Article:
Rely on the experiences of friends to cope with grief

  • Baheej loved this Finnish salmon soup we ordered on trips to Helsinki. Now I make it and wish Baheej could share some with me.

    Baheej loved this Finnish salmon soup we ordered on trips to Helsinki. Now I make it and wish Baheej could share some with me. Courtesy of Susan Anderson-Khleif

 
Posted3/28/2020 6:00 AM

When my beloved husband died, my friends were so helpful in supporting me. I'm not talking about just being comforting, bringing meals and inviting me to gatherings. They were so helpful in sharing their experiences and letting me know about what I may expect coming up, and even in years to come.

For instance, I was talking to a dear friend a couple years after Baheej died and I told her how the grief was still with me. She lost her husband ten years earlier when they were in their 50s. She reassured me that she still had such feelings of grief and sadness even a decade later.

                                                                                                                                                                                                                       
 

She said waves of grief come uninvited, taking you by surprise. So that helped me understand what I may be in for in the long term. And I started thinking about the implications of what I now call long-term grief, even though I didn't start writing about it for another three years.

A different dear friend alerted me about many practical problems one must handle after a death -- forms to file, insurance, all sorts of paper work. Of course, I had already been doing lots of that but she warned me it goes on for years. For instance, you will get mail, emails and telephone calls for the spouse who died for years. I still do!

So I was more prepared not to get all ruffled every time this happens. I found that once a street address or email address is out there in cyberspace, there is almost no way to stop it. No-call phone lists don't seem to work. So now I don't get bent out of shape every time it occurs. It's annoying when the caller asks, "Can I speak to Baheej," but I just hang up. You can't get upset at every annoyance.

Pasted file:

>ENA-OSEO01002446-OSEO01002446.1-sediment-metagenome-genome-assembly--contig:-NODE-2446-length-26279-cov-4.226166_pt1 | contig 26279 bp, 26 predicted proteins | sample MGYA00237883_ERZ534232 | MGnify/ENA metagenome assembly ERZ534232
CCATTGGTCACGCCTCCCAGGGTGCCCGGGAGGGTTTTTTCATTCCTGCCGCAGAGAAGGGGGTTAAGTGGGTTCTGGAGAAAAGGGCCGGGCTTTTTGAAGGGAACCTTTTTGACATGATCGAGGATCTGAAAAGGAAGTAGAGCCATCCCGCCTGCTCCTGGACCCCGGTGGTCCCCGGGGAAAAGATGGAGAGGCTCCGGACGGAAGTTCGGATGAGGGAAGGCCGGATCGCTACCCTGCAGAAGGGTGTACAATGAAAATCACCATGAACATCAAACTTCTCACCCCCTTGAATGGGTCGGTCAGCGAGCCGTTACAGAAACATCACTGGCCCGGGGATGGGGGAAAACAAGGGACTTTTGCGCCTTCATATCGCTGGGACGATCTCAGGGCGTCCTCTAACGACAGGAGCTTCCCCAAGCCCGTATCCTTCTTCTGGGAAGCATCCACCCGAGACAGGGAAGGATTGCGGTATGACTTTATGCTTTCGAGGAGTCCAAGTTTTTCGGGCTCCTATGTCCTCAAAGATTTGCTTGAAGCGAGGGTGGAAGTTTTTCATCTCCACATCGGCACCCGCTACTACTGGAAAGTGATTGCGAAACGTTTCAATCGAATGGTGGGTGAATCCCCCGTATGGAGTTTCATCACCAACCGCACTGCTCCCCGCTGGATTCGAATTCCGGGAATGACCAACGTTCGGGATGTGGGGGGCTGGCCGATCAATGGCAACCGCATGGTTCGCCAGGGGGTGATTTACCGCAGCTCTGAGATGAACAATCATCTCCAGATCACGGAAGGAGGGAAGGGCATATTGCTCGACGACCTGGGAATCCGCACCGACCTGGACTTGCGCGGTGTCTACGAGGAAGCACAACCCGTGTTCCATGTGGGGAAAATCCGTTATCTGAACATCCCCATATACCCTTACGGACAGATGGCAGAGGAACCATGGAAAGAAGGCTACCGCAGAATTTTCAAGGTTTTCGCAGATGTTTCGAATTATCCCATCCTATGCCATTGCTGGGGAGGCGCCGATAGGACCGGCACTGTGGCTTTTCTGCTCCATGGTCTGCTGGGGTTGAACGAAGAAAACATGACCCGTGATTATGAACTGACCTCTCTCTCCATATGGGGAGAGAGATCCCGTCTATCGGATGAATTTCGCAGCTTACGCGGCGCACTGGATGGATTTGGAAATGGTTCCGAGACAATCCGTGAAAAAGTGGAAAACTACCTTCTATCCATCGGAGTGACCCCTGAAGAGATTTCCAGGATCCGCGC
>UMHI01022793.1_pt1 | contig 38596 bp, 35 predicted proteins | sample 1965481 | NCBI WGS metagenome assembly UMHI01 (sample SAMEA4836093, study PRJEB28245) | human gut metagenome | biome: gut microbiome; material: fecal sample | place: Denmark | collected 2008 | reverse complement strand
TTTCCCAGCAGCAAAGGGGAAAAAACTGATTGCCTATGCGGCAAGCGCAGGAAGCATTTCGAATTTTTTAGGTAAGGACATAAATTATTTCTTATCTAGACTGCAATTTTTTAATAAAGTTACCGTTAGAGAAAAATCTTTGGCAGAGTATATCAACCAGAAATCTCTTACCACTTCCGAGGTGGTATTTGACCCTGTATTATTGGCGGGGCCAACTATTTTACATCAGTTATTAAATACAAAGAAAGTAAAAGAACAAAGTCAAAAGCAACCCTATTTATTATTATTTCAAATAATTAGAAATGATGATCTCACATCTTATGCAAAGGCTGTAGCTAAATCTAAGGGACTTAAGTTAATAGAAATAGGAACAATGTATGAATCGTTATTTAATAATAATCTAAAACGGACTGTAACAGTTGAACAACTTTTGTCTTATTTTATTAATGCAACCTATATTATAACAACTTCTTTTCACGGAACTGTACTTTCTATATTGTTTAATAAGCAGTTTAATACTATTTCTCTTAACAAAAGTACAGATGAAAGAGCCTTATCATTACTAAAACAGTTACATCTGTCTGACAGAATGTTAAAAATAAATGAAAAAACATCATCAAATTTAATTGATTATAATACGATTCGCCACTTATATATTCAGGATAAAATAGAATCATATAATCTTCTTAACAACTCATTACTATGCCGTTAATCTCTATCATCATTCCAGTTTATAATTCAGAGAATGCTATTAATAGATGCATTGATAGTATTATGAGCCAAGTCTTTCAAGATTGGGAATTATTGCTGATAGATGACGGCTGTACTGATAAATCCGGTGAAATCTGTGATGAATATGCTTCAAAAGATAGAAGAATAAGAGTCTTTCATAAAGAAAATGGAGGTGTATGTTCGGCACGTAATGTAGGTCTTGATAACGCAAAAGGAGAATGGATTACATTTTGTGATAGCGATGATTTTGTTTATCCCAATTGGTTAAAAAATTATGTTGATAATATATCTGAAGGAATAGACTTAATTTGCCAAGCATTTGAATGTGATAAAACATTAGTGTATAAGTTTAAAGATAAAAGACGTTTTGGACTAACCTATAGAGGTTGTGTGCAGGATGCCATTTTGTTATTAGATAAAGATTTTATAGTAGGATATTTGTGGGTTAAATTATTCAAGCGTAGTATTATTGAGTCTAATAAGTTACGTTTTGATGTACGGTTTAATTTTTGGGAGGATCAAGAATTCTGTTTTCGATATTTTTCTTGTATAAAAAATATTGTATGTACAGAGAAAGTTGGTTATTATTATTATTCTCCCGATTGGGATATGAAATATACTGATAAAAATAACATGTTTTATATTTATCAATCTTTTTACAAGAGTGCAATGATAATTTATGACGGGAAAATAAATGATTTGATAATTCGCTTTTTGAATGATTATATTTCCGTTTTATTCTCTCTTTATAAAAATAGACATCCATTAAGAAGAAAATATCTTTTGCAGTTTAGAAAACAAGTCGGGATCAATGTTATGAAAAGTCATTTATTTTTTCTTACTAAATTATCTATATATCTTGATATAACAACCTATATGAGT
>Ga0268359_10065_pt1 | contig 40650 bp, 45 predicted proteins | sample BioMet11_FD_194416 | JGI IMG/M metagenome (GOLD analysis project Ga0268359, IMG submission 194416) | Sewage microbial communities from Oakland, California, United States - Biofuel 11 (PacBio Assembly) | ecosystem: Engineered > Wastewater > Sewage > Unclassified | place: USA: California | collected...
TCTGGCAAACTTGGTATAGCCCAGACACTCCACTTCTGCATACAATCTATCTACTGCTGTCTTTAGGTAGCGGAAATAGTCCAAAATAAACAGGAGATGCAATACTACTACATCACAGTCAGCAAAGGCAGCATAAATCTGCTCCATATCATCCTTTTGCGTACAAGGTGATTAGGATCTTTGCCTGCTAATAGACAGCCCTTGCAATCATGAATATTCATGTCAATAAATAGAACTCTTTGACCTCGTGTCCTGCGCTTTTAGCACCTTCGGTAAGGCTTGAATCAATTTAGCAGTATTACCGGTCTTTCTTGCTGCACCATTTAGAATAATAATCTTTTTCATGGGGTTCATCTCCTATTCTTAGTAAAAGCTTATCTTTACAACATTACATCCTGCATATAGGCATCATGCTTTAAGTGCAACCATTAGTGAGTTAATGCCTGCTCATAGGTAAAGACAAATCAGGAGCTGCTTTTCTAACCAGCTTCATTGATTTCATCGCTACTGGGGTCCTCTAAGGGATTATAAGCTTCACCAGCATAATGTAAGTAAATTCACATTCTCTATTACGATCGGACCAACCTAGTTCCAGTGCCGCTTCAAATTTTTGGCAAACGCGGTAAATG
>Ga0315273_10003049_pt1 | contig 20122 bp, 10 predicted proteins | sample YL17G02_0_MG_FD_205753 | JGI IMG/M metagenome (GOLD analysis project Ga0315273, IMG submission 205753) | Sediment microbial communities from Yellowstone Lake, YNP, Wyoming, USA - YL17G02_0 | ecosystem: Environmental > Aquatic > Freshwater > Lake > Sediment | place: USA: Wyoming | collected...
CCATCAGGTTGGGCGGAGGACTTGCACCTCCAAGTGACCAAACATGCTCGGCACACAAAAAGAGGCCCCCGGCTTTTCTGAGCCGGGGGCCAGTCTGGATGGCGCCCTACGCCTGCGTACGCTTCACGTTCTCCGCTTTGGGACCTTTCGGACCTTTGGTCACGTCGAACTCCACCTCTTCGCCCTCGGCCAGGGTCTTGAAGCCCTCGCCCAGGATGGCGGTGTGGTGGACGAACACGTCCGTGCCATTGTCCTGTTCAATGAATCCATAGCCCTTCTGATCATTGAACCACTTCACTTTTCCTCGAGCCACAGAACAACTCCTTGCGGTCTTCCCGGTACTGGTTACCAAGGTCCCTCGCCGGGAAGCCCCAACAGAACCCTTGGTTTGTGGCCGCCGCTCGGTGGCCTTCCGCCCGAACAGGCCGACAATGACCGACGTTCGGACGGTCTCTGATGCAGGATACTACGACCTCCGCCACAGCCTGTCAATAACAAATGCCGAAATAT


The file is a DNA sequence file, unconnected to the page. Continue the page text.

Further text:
Even my banker friend advised me to keep Baheej's name on one of the checking accounts because I would be getting checks in his name for years and will need some place to deposit them. So true. I received one recently, seven years later.

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Rely on the experience of friends; they can help you with both emotional and practical matters. Death and grief are so very complicated.

Of course, many parties, lunches and interest groups where we normally see our friends have been canceled because of coronavirus precautions. So we don't see as much of our friends these days. But there is the phone and email. I am using a lot of talk time and screen time with friends!

One of the problems in grief is wishing. Be on guard because this happens often, and it is more tempting when one is home alone often. I wish my dear Baheej could know and play with my sweet kitties. He would enjoy them, even though he was raised in a traditional culture where cats were not allowed in the house. He would love to have them sitting in his lap or cuddling next to him purring.

I often wish Baheej could enjoy the meal I am eating, especially when it is one of his favorites. Or see the pretty sunset. Maybe he does see it.

But beware, these thoughts often hurt. Wishing is another area where you need to put up your self-defenses. We can only take so much.

I even get these wishful feelings when I go out to get the mail, because it reminds me of how he loved getting mail and how he checked it every single day. I have photos of Baheej smiling by the mailbox.

                                                                                                                                                                                                                       
 

The point is: If you are talking one-on-one with a friend who has had a great loss, whether a spouse, a parent or good friend, ask her or him for advice. In most cases, they will be glad to talk to you about grief and share experiences and ideas.

You have to ask because most people won't bring the subject of death up in regular conversation. I learned a lot by doing this. And it helped.

• Susan Anderson-Khleif of Sleepy Hollow has a doctorate in family sociology from Harvard, taught at Wellesley College and is a retired Motorola executive. Contact her at sakhleif@comcast.net or see her blog longtermgrief.tumblr.com. See previous columns at www.dailyherald.com/topics/Anderson-Kleif-Susan.

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